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From Andrew W.K. to McLovin: Why I Started A Record Label

As he celebrates a milestone, Big Scary Monsters’ Kevin Douch shares the story of his time as a label boss

Earlier this year, UK independent label Big Scary Monsters hit a landmark – they released their 250th record. Starting in 2003, the label (known affectionately as BSM) has worked with everyone from La Dispute and The Fall Of Troy to American Football and The Get Up Kids.

The 250th instalment in their catalogue is a compilation picture disc featuring 12 BSM associated bands. It sold out shortly after going on sale, which gives you inkling into how rabid the label’s fanbase is.

But how do you create such an empire from dirt? Label founder Kevin Douch gives us the lowdown on the highs and lows of running a record label.

 —  — -

With 250 releases under our belts and counting, I wish I had a better answer for why I started BSM.

The truth is I was at school, couldn’t play any instruments, but thought working in music looked ‘cool.’ So I started a label. I didn’t know anything or anyone, and it probably took the best part of a decade for it to get anywhere close to resembling the business you see today.

Our very first release was a rather varied compilation featuring hardcore bands like Knuckledust, skate-punk from the incredibly named Inline Sk8ing Barbies, Daventry’s finest nu-metal from Autonomy, and a whole heap more. We made 100 CD-Rs and roughly 70% of them didn’t work. The second release we manufactured in fucking Australia, so you’re probably already getting an idea of why it took so long to get the label up and running properly…

The Get Up Kids

In 2019 we’ve been going 18 years or so, not far off the big 20. I used to promise myself that I’d quit and get a real job. Initially it was ‘As soon as I turn 20, that’s it,’ but around that time we signed the horrendously named Hiding With Girls (fun fact: their singer Leander now manages Neck Deep and As It Is), and they got played on the Radio 1 Rock Show, which was enough for me to say ‘OK, fine I’ll keep going, but at 21 that really is it.’ But then we signed Get Cape Wear Cape Fly, which dragged me back in for a few more years as things went crazy with TV appearances, massive tours and all sorts. I think I must’ve been 30 when I finally stopped breaking promises to myself about quitting, knuckled down, hired some more people, and things jumped up a couple of notches.

The Get Cape era definitely opened my eyes to what could be achieved through working hard from a DIY foundation. After that I saw the records we released from Meet Me In St Louis, La Dispute and American Football as pretty big benchmarks for our growth – coincidentally their catalogue numbers are BSM048, 148 and 248, so we’re obviously pretty consistent and makes you wonder what 348 is going to bring!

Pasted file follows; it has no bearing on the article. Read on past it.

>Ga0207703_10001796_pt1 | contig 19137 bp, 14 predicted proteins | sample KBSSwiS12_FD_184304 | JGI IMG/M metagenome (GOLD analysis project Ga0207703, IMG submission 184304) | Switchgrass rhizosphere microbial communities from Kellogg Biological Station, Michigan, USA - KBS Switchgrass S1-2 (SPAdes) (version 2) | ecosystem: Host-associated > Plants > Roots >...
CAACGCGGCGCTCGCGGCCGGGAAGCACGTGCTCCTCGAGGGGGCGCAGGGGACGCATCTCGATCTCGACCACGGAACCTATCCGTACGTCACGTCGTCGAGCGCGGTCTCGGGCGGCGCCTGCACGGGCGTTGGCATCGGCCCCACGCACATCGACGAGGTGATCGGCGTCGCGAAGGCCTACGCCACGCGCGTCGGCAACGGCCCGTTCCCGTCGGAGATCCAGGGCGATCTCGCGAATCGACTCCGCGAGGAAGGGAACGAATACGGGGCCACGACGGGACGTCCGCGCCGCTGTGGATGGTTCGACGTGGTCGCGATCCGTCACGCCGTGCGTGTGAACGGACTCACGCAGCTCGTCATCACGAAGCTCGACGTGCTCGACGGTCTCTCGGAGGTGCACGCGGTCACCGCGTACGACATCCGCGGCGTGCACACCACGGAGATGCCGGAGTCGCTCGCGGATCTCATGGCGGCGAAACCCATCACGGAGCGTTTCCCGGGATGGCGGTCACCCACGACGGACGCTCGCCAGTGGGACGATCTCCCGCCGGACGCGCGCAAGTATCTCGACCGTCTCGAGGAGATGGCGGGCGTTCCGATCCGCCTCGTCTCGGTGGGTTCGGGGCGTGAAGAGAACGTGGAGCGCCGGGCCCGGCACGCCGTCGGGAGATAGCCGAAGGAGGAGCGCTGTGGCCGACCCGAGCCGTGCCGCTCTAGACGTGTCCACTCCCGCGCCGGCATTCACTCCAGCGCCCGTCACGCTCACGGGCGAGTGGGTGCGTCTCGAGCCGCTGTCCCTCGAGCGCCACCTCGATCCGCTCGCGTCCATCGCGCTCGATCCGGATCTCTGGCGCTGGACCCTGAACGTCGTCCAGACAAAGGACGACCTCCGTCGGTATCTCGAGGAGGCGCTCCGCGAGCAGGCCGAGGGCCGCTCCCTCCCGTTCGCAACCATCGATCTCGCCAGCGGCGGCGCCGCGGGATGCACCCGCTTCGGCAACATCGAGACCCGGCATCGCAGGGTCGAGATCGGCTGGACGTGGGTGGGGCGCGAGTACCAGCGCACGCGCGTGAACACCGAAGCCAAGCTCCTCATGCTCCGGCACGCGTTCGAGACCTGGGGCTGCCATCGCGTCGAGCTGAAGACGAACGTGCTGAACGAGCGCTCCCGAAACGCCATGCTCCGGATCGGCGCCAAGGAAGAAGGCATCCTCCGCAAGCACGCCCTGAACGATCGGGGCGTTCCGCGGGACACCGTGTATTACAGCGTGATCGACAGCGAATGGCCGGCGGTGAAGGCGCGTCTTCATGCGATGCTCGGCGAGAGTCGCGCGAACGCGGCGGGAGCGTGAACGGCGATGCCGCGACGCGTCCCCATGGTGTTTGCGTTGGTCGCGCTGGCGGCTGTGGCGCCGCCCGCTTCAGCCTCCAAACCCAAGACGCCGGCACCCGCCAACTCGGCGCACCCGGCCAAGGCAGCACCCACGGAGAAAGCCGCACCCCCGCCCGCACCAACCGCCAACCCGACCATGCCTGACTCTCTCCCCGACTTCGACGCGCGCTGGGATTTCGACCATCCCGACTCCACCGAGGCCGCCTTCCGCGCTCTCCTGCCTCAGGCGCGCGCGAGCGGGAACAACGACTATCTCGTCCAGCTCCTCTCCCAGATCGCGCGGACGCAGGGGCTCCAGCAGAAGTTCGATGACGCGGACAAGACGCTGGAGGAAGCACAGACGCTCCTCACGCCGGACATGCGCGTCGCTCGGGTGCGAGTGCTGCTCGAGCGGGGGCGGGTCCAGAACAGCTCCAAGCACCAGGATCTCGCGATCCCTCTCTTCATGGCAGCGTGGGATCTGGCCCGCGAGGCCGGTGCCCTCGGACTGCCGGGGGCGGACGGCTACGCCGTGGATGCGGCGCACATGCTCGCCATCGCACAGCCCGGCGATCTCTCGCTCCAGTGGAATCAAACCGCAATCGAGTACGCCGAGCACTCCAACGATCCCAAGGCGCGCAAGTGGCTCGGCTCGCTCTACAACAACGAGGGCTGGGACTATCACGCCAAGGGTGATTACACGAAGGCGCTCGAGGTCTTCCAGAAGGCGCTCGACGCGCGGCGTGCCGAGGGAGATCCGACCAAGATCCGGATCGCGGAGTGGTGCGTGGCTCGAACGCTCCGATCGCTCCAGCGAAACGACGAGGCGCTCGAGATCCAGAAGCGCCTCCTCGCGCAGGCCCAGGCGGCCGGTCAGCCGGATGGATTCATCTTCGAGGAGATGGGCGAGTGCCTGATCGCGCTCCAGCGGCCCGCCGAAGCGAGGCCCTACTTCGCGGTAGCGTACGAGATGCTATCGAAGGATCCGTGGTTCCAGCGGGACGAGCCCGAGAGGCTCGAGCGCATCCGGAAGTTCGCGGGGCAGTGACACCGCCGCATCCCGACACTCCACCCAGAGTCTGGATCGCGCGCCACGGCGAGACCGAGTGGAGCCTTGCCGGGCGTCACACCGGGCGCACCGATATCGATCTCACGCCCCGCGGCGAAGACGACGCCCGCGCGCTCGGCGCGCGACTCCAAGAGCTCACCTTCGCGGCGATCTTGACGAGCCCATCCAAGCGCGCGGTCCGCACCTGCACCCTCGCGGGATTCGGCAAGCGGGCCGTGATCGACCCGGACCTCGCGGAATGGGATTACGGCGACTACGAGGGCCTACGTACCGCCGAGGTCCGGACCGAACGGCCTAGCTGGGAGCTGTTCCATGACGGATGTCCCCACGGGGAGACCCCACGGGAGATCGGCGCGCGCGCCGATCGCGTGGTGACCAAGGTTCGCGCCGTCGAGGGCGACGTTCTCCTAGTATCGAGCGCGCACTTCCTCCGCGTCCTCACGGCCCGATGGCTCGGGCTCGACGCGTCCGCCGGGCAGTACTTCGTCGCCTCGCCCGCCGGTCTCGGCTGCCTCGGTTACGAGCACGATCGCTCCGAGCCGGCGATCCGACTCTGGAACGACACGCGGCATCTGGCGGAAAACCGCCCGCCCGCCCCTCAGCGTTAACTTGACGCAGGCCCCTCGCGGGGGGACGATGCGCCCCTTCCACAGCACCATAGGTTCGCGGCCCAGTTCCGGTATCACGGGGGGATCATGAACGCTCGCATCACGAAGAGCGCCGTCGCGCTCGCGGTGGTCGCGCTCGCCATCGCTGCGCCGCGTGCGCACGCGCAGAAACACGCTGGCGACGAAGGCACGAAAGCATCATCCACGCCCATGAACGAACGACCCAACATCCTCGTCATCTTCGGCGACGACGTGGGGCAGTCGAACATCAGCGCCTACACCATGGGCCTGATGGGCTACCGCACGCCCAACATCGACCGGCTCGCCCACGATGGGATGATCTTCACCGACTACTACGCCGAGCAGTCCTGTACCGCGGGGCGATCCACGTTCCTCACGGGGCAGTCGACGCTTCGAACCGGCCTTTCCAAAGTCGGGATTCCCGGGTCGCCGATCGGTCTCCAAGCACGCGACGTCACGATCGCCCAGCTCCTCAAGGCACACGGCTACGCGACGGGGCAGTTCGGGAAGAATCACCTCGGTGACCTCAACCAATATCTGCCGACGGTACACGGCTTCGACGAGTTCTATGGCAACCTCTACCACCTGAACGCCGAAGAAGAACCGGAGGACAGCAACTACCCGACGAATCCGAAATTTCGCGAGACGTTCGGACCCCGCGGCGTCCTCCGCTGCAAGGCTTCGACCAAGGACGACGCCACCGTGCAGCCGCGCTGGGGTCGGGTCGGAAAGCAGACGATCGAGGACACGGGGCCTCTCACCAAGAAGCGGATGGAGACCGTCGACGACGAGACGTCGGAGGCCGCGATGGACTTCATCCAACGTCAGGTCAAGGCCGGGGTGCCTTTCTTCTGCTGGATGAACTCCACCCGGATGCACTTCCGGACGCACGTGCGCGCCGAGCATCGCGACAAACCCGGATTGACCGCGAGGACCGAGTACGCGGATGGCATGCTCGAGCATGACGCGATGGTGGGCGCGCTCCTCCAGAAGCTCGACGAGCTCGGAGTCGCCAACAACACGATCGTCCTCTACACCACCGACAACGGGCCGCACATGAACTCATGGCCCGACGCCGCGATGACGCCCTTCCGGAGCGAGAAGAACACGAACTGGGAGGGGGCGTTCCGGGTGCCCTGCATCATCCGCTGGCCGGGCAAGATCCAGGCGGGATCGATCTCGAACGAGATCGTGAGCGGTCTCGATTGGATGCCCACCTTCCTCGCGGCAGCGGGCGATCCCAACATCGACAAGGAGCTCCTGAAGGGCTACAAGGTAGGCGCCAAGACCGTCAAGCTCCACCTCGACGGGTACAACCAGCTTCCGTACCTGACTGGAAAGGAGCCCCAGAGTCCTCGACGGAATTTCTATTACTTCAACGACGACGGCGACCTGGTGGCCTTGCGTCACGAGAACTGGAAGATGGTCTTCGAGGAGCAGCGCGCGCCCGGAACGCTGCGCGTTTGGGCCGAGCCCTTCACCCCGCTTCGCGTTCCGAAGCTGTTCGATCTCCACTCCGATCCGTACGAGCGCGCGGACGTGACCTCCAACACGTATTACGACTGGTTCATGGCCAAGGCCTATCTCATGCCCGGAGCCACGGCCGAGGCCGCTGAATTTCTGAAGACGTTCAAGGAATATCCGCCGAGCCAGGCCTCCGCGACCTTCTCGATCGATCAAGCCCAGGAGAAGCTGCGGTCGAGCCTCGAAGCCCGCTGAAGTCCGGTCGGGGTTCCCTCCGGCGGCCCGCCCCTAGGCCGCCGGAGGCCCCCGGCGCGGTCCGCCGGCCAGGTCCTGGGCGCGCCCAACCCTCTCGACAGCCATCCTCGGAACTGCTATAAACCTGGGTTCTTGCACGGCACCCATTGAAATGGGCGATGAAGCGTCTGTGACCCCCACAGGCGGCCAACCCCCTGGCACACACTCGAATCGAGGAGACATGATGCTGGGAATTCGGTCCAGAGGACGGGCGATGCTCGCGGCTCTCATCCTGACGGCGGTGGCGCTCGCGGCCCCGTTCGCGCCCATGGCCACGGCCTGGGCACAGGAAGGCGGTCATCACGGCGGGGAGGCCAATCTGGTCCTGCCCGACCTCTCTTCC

Of course, running a label brings with it both highs and lows. The most exciting moments include releasing a square-shaped 7” single from Andrew W.K. (paid for by some money I won in a fantasy football league, and following a meeting with Andrew where we mostly discussed Mr Bean), seeing Gnarwolves open the main stage at Reading Festival before we’d even released their album, the first time John Peel played one of our bands on Radio 1 (at the wrong speed, of course), the first time I toured with Kevin Devine, signing my all-time favourite band The Get Up Kids, meeting McLovin backstage at a Minus The Bear show right after we’d released their album, Modern Baseball playing our pop-up shop in London… I really could go on. Thankfully the good moments hugely outweigh the bad; otherwise I guess I wouldn’t be doing this anymore.

The band Doe

Running a record label brings a whole host of challenges. I’ve always tried to follow the rather hopeful motto of never making the same mistake twice, which is harder sometimes more than others, especially when your head and heart are at odds with each other. Perhaps the biggest challenge of all is getting people to check out bands you’re absolutely in love with. The internet has meant you’re now competing against every band in the world ever for attention, so cutting through the noise gets harder and harder.

Another thing that has helped us get to where we are is a sense of community. Community is hugely important to us and goes beyond labels we’ve worked alongside – Alcopop!, Holy Roar etc. We work closely with a pool of brilliant promoters, booking agents, distributors, PRs, journalists, artists, videographers and more, who are all inspiring and make our job a million times more manageable.

I often think the little corner of music we work in accounts to about 1% of the whole industry, so it’s incredible to have so many good people around us helping each other out.

BSM are having a £5 sale on music and merch until June 17 – get involved.

Posted on June 5th 2019, 12:00pm
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